12. Apparatus according to claim 11 which further comprises marking means responsive to such sensing means and positioned adjacent such detecting means for marking said surface upon sensing by said sensing means of a said difference.

13. In an apparatus for detecting hidden flaws in a sheet-like structure the combination of said structure and an annular rotatable brush having axially projecting bristles in sound generating relationship with a surface of said structure, said surface having sufiicient surface irregularities for movement of said brush relative thereto to generate sound energy in said surface, means for rotating said brush about an axis substantially normal to said surface and means for detecting said sound energy, said detecting means being separate from said brush and being positioned in non-contacting adjacent relationship to said brush and said surface.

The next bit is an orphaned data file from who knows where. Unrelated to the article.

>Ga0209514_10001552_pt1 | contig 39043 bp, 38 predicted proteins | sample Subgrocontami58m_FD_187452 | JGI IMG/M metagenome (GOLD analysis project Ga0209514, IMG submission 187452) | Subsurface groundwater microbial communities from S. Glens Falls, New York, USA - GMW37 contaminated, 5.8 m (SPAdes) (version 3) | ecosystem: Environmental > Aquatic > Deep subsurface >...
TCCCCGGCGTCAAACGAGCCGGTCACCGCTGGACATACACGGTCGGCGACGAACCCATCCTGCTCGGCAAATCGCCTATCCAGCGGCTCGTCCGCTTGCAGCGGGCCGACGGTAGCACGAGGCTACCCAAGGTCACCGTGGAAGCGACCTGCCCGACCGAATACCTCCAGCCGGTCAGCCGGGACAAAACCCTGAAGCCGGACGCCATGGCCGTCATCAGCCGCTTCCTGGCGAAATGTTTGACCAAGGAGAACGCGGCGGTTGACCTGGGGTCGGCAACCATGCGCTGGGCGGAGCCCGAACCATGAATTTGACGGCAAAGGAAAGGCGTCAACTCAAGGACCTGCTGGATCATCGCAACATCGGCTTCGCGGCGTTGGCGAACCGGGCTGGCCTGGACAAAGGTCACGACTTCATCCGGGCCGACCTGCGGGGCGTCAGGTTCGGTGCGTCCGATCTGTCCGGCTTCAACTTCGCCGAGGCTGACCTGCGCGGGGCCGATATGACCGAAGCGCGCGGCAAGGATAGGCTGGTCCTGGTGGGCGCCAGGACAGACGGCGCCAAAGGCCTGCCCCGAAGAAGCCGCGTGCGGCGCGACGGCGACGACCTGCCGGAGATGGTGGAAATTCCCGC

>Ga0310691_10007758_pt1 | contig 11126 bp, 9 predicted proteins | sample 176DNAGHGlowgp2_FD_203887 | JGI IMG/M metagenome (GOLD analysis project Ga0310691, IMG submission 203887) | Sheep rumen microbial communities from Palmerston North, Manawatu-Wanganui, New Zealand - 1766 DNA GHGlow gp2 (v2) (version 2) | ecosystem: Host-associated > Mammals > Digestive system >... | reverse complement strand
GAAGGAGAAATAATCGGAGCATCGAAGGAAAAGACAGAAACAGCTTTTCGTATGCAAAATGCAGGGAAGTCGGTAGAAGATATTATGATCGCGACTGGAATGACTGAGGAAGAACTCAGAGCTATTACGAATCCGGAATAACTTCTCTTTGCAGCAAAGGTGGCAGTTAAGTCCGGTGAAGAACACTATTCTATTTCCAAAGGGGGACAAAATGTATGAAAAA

14. Apparatus according to claim 13 which further comprises a housing embracing said brush and detecting means, said housing forming together with said structure a complete enclosure for said brush and detecting means.

15. Apparatus according to claim 14 which further comprises structure marking means positioned adjacent said detecting means.